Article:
NRC. 2008c. Water Implications of Biofuels Production in the United States. Washington, D.C.: The National Academies Press. PBS (Public Broadcasting Service). 2009. Blueprint America. Available at http:// Accessed January 10, 2009. Purdue University. 2006. Proceedings of the Indiana State “Pipe Dream” Work- shop: July 18, 2006. Available at Activities/7-18-06Proceedings_Ver_1.2.pdf. Accessed February 6, 2009. Orr, R.J. 2007. The rise of infra funds. Global Infrastructure Report 2007. P ­ roject Finance International. Available at­ publications/articles_presentations/Orr_01_Infra_funds_ 2007pfie. pdf. Accessed November 13, 2008. Rohatyn, F.G., and W. Rudman. 2005. It’s time to rebuild America. Washington December 13. Available at http://www.washingtonpost. com/wp-dyn/content/article/2005/12/12/AR2005121201263.html. Accessed September 30, 2008. Sebelius, K., and A. Stern. 2008. Main Street, not Wall Street, should fix crum- bling infrastructure. Christian Science Monitor. May 7. Toffler Associates. 2008. Defining the Future of Sustainable Infrastructure. Avail- able at Accessed November 17, 2008. TRB (Transportation Research Board). 2006. Critical Issues in Transportation. Washington, D.C.: The National Academies Press. TTI (Texas Transportation Institute). 2005. 2005 Urban Mobility Study. College Station, Texas. Available at Accessed October 13, 2008. UN (United Nations). 1987. Our Common Future. Available at http://www. Accessed February 6, 2009. U.S. DOC (U.S. Department of Commerce). 2008. Statistical Abstract of the United States: 2008. Washington, D.C. U.S. EPA (U.S. Environmental Protection Agency). 2002. The Clean Water and Drinking Water Infrastructure Gap Analysis. Office of Water. EPA-816- R-02-020. Washington, D.C. U.S. EPA. 2005. Energy and Water Distribution Interdependency Issues: Best Practices and Lessons Learned. Summary Report of 2005 Energy and Water Distribution Exercise. EPA 600/R-07/042. Washington, D.C. WPI (Worcester Polytechnic Institute). 2008. Alternative Energy Hits the Road: Research at WPI Explores Turning Highways and Parking Lots into Solar Collectors. Available at Releases/20089/asphaltnews.html. Accessed February 6, 2009. 46 SUSTAINABLE CRITICAL INFRASTRUCTURE SYSTEMS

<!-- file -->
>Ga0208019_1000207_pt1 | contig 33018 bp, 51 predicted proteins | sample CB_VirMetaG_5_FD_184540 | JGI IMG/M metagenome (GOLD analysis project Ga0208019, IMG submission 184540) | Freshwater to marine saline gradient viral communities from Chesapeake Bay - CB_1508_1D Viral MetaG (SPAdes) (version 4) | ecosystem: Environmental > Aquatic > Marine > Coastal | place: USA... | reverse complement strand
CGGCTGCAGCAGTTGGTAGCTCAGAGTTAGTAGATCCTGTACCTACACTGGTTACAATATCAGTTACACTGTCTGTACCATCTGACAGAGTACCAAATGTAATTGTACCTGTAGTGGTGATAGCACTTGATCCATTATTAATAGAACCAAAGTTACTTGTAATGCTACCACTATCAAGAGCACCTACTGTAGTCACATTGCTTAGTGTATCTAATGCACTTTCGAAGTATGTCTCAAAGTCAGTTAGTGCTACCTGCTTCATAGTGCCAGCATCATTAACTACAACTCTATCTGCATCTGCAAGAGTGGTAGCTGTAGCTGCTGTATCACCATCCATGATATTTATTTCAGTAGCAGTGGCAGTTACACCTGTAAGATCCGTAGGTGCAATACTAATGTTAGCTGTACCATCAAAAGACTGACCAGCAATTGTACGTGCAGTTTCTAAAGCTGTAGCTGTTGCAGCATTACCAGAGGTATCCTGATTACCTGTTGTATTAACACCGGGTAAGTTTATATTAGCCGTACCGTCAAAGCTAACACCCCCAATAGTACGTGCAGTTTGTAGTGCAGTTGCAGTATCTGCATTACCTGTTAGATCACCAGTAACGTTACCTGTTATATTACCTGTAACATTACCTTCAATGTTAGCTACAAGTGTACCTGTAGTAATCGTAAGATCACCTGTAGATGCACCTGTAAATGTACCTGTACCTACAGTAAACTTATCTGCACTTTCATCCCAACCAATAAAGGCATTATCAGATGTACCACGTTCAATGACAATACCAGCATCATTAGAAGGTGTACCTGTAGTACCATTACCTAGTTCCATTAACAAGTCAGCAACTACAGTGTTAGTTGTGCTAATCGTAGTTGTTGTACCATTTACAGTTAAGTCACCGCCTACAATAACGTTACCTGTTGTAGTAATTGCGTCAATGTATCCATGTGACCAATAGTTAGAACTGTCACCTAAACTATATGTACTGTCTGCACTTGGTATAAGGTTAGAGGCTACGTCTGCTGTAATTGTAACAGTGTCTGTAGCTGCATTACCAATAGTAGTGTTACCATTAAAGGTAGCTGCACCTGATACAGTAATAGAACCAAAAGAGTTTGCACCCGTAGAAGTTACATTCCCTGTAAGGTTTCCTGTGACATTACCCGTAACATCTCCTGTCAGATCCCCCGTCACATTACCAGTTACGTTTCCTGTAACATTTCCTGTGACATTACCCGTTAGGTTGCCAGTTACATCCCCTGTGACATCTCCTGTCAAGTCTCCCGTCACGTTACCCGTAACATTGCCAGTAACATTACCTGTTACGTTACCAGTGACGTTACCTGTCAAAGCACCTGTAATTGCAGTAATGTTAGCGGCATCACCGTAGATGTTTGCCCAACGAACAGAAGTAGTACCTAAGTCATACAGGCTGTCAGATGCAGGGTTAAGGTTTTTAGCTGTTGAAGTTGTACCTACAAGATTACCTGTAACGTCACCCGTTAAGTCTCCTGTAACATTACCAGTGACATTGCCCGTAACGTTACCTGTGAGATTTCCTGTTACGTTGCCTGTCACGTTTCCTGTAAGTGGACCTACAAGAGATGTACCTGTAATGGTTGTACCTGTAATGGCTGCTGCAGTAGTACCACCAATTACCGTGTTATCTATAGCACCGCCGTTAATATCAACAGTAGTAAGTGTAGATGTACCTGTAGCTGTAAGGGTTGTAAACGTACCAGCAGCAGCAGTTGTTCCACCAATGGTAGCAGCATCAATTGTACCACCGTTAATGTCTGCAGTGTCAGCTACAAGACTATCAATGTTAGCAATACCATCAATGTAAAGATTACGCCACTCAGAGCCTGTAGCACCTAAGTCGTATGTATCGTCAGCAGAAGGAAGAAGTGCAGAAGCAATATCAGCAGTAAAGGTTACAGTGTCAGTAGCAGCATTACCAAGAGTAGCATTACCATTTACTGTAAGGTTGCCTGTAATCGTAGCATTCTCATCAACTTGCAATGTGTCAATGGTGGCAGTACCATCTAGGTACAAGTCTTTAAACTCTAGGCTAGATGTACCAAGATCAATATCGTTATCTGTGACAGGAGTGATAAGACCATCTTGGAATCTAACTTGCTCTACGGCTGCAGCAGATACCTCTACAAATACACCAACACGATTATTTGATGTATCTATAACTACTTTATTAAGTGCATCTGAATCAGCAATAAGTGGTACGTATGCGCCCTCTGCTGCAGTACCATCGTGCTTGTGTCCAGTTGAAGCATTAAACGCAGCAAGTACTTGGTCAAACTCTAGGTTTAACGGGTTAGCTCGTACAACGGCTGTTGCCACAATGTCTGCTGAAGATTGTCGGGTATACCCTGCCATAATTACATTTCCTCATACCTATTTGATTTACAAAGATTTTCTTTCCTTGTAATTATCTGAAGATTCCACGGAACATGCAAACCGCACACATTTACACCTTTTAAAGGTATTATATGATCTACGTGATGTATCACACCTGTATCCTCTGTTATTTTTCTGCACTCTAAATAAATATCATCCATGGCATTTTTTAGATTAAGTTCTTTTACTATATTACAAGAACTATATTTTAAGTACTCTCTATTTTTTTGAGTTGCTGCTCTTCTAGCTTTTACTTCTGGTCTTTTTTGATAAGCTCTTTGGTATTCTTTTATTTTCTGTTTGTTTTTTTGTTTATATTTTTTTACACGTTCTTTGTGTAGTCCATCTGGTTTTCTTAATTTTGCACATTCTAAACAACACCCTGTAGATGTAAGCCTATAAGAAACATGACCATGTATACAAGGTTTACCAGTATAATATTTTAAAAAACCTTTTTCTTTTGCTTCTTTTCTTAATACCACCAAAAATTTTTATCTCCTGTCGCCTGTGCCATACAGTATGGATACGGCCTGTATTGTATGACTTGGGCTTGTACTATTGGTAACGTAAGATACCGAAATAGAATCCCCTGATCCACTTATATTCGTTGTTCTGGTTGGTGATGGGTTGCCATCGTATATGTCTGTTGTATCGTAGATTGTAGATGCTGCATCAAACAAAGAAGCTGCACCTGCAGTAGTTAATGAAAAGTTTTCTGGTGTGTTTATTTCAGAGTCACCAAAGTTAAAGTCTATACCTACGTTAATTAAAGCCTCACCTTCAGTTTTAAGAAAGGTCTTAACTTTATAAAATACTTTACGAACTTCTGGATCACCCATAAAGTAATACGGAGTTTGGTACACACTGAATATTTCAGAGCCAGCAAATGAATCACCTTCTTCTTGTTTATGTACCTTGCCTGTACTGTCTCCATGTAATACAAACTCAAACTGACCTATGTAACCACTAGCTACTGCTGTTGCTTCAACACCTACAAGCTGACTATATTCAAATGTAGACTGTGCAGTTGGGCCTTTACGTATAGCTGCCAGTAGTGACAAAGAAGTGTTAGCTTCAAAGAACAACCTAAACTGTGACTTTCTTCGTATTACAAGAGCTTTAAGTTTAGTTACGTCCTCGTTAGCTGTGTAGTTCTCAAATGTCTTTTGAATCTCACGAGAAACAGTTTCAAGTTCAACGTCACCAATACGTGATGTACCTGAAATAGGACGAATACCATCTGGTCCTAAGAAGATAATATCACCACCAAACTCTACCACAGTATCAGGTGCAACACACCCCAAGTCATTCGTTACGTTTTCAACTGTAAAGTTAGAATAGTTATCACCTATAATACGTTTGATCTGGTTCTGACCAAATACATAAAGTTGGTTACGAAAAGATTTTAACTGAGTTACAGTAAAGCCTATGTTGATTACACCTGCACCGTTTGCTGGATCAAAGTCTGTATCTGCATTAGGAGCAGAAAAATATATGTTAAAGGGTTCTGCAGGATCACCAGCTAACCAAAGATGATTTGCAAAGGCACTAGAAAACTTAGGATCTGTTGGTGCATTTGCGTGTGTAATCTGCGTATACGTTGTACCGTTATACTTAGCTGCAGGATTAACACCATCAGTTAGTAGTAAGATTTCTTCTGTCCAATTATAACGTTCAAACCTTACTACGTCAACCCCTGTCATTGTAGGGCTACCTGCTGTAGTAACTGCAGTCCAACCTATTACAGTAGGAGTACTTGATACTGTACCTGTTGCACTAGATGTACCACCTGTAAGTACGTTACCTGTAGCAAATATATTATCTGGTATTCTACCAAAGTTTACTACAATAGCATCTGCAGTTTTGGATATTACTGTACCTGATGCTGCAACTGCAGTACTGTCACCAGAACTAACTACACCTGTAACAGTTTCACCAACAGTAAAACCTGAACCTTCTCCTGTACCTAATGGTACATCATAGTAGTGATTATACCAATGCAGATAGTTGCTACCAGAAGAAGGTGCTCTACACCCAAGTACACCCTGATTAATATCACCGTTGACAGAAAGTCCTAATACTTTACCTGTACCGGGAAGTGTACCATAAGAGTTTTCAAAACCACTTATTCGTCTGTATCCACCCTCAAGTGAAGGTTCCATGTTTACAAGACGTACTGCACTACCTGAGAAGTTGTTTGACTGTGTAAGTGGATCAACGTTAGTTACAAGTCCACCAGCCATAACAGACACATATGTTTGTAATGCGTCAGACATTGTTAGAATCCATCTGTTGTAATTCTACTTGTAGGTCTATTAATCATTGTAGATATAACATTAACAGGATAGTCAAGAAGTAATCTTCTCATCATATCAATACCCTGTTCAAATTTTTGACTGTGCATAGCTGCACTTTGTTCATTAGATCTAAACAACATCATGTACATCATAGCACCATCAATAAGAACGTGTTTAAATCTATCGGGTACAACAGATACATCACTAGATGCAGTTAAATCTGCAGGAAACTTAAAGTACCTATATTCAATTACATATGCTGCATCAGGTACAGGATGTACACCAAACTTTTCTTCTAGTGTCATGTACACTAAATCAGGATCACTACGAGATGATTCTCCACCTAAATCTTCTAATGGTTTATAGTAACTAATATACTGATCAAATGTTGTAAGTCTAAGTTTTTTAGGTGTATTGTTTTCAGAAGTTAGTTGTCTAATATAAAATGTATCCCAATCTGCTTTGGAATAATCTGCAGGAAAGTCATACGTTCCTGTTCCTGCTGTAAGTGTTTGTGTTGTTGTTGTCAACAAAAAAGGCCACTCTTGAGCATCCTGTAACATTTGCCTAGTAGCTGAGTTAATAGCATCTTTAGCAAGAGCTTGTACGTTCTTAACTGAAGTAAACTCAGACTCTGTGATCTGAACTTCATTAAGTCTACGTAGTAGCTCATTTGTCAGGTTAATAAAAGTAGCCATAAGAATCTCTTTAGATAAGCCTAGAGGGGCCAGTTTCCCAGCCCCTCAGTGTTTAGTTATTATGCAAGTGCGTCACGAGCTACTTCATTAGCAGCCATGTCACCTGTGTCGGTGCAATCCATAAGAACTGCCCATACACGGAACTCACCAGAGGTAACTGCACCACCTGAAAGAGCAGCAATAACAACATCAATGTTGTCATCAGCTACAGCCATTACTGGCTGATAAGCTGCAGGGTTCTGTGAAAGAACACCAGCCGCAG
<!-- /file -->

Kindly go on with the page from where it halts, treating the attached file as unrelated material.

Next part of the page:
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For the people of the United States, the 20th century was one of unprecedented population growth, economic development, and improved quality of life. The critical infrastructure systems-water, wastewater, power, transportation, and telecommunications-built in the 20th century have become so much a part of modern life that they are taken for granted. By 2030, 60 million more Americans will expect these systems to deliver essential services.

Large segments and components of the nation's critical infrastructure systems are now 50 to 100 years old, and their performance and condition are deteriorating. Improvements are clearly necessary. However, approaching infrastructure renewal by continuing to use the same processes, practices, technologies, and materials that were developed in the 20th century will likely yield the same results: increasing instances of service disruptions, higher operating and repair costs, and the possibility of catastrophic, cascading failures. If the nation is to meet some of the important challenges of the 21st century, a new paradigm for the renewal of critical infrastructure systems is needed.

This book discusses the essential components of this new paradigm, and outlines a framework to ensure that ongoing activities, knowledge, and technologies can be aligned and leveraged to help meet multiple national objectives.